Testimony of
ROBERT J. CARVER
Kachina Group

 

Before the
NATIONAL COMMISSION ON RESTRUCTURING THE IRS
January 8, 1997

 

ADMINISTRATION BY THE IRS OF FUNCTIONS

NOT CORE TO THE IRS MISSION

 

 

CONTENTS

1. USING THE IRS FOR NON-TAX PURPOSES
2. BALANCING COSTS AND BENEFITS TO DO THE JOB
3. OTHER MEANS TO DO THE JOB
4. CONCLUSION

 

I am pleased to address the Commission on the subject of using the Internal Revenue Service (IRS) for the administration of functions that I will refer to as "non-tax functions." For this discussion, I am defining non-tax functions as functions that are not directly defined as tax matters or core to the IRS mission, but Congress has asked the IRS to administer.

 

I speak from the perspective of somebody who has worked for the IRS for 30 years, the majority spent in the returns processing and service center areas. My career with the IRS started as a Tax Examiner in Ogden, Utah. In my last position before retiring in October of 1995, I was in charge of service center operations. That assignment involved managing the ten processing centers and responsibility for an annual operating budget of $1.3 billion and approximately 60,000 employees. In addition, I was the IRS representative on the President’s Welfare Reform Commission in 1995. Part of my duties involved the IRS Debtor Offset System, which redirects income tax refunds to 30 plus government agencies to satisfy child support, student loan and other government debts of taxpayer.

 

USING THE IRS FOR NON-TAX PURPOSES

 

As more and more social programs are being created and expanded, such as the earned income tax credit, the low-income housing credit, IRAs for college and medical needs, et cetera, the line between tax and non-tax matters is being blurred. In fact, the definition of the collection of money and information is getting more difficult to define. Given these realities and the fact that the country is trying to reduce the cost of government, it is tempting to propose that one agency do it all, that is, be the collection agency and information gathering and matching tool for all governmental purposes.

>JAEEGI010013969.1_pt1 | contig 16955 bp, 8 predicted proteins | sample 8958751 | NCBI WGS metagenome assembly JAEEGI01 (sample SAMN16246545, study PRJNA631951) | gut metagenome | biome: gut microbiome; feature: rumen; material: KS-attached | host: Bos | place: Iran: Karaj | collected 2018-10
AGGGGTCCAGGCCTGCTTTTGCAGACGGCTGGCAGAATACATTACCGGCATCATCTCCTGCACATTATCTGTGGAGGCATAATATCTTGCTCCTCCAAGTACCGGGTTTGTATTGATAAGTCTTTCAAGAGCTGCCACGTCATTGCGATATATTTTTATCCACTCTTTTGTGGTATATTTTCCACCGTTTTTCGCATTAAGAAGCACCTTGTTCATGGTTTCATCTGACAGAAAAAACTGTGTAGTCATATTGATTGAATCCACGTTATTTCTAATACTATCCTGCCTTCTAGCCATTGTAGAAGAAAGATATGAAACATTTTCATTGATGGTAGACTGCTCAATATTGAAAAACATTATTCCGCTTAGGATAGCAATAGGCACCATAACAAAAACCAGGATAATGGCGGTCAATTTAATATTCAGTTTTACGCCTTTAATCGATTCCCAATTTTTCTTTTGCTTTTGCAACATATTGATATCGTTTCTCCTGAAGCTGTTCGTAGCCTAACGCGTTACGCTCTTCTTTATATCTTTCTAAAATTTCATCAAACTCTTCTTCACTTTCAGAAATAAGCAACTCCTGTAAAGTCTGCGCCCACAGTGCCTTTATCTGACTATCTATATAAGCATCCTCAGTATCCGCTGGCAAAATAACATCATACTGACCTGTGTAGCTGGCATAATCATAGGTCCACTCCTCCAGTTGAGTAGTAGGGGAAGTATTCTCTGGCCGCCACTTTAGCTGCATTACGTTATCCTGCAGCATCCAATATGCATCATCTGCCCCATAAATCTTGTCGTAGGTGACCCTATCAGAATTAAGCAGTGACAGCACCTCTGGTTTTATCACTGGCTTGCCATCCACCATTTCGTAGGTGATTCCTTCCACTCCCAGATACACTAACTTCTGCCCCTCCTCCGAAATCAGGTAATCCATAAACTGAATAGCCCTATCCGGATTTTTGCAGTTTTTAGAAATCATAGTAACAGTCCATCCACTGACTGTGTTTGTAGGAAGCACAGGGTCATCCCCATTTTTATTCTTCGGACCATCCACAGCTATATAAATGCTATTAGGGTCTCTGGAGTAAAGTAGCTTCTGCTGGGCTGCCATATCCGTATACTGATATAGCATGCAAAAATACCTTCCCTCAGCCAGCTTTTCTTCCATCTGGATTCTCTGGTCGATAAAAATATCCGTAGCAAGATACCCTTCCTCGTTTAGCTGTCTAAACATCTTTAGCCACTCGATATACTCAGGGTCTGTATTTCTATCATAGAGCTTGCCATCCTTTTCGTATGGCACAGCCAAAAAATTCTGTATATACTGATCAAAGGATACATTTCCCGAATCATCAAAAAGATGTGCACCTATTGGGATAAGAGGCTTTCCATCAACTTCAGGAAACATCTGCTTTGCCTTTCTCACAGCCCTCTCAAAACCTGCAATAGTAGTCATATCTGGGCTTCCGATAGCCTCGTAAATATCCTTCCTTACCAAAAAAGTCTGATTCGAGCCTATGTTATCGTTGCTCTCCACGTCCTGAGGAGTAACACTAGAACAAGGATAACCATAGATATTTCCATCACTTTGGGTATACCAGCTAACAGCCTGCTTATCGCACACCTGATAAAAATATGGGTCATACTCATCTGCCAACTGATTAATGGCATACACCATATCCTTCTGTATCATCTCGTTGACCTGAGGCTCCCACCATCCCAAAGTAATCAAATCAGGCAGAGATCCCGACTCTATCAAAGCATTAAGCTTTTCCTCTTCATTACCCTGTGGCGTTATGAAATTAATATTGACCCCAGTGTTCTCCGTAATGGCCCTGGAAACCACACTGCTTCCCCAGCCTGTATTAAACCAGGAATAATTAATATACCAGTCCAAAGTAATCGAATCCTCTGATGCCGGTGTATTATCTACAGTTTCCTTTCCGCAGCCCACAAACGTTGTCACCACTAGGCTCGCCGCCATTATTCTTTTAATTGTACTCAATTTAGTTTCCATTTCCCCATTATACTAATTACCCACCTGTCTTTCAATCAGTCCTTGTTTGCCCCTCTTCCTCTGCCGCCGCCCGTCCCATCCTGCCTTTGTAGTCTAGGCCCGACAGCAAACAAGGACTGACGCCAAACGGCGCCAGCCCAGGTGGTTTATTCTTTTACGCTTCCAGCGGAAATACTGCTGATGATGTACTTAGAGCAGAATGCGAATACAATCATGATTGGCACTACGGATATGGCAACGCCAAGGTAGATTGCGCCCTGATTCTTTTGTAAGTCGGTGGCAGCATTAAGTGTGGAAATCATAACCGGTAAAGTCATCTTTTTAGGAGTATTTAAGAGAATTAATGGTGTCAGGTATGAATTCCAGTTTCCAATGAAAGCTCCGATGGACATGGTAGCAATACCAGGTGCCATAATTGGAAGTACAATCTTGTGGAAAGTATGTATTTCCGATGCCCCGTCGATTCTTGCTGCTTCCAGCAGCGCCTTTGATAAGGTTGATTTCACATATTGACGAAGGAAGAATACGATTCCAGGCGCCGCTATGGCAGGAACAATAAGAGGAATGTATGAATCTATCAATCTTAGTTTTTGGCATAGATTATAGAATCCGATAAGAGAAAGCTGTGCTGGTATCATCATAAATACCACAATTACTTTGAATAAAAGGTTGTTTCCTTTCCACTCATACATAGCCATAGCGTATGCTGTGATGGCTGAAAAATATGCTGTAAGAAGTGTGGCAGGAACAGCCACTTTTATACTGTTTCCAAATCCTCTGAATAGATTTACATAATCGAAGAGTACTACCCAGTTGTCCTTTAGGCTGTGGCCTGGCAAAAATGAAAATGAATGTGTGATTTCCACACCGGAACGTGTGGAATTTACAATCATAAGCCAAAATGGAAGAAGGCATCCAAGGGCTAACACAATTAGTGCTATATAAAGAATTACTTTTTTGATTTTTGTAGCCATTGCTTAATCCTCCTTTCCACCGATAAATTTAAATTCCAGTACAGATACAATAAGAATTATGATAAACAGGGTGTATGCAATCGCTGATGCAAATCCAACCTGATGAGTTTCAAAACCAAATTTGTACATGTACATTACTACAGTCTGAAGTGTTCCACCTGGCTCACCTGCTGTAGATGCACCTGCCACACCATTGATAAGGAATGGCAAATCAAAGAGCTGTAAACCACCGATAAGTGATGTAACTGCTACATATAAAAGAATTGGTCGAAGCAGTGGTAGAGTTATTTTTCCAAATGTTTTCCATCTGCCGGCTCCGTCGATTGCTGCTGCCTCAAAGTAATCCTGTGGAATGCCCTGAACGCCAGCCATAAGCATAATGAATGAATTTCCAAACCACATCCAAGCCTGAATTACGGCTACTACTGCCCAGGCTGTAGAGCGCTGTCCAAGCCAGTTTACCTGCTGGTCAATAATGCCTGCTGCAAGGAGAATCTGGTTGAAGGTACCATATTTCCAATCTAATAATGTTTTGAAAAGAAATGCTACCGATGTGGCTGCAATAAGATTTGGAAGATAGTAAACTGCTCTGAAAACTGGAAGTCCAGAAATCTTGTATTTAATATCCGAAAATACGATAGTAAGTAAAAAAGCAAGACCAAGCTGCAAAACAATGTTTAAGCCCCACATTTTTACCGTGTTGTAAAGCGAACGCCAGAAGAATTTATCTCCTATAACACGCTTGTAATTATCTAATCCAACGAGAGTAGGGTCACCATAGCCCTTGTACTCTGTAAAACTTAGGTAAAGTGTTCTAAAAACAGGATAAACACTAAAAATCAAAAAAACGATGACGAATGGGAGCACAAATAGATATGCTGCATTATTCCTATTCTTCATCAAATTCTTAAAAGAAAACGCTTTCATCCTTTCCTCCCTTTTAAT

The use of one government agency to take care of all the "business of a citizen" has appeal to many. The IRS has a good reputation for collecting information and dollars, and using whatever legal means are necessary to carry out the task. The idea of using the IRS as the debt collector for non-tax government debts is becoming increasingly popular. As one Administration official told me: we are looking to the IRS because "its trains run on time." But, is this the right answer - or just the easy answer? It is my opinion that, under the current structure, traveling down this road is very bumpy and other alternatives may be more attractive.

 

BALANCING COSTS AND BENEFITS TO DO THE JOB

 

The IRS is a powerful and intrusive part of our life.

The IRS is a powerful and intrusive part of our life. Yet, it really has only two powers. One is the power to collect information and the second is the power to seize assets. The IRS was created to do a job. That job, or function, is to accept information and money from taxpayers who "voluntarily" comply with the tax laws, and to forcibly go after those who don’t. Congress and the courts have entrusted the IRS with these powerful tools, but only for its specific and narrow mission.

 

Information - Data Capture and Manipulation

The IRS collects enormous amounts of data. Unquestionably, the IRS has the biggest ongoing data files in the U.S. The IRS tracks individuals over time (that is, the IRS exchanges data with almost every U.S. citizen and resident every year). We each, as individuals, check in with the IRS annually. Our employers notify IRS monthly or quarterly about our earnings for tax and social security purposes. Each business, each exempt organization, each partnership and each corporation also check in with the IRS annually. Thus, the IRS has more information than any agency regarding the citizens of this country. This information is complex and often very private to the individuals who provide it. But many government agencies deal with the same citizens in different aspects of their lives, and these agencies could benefit from the information captured by the IRS.

The IRS mission of collecting information is based mostly on accounting. The reporting of income and payments of taxes is a lot cleaner and more impersonal than establishing a parental relationship or resolving family issues, such as child support and earned income tax credit entitlement. The tasks are significantly different. One involves training in accounting and the other requires social, interpersonal and community skills.

 

Debt Collection

One of the things I learned during my appointment to the Welfare Review Commission was the difficulty that states have in pursuing delinquent child support cases or student loans where individuals move out of the state. Most of these programs are administered by the states, and their "reach" usually ends at their state border. And, not to be forgotten is that state tax agencies also are increasingly asked to be involved in the administration of social programs. It is natural, therefore, that they would look to the federal government, since the IRS deals with citizens regardless of where they live in the U.S. The IRS not only knows where people live, but also how much money they earn.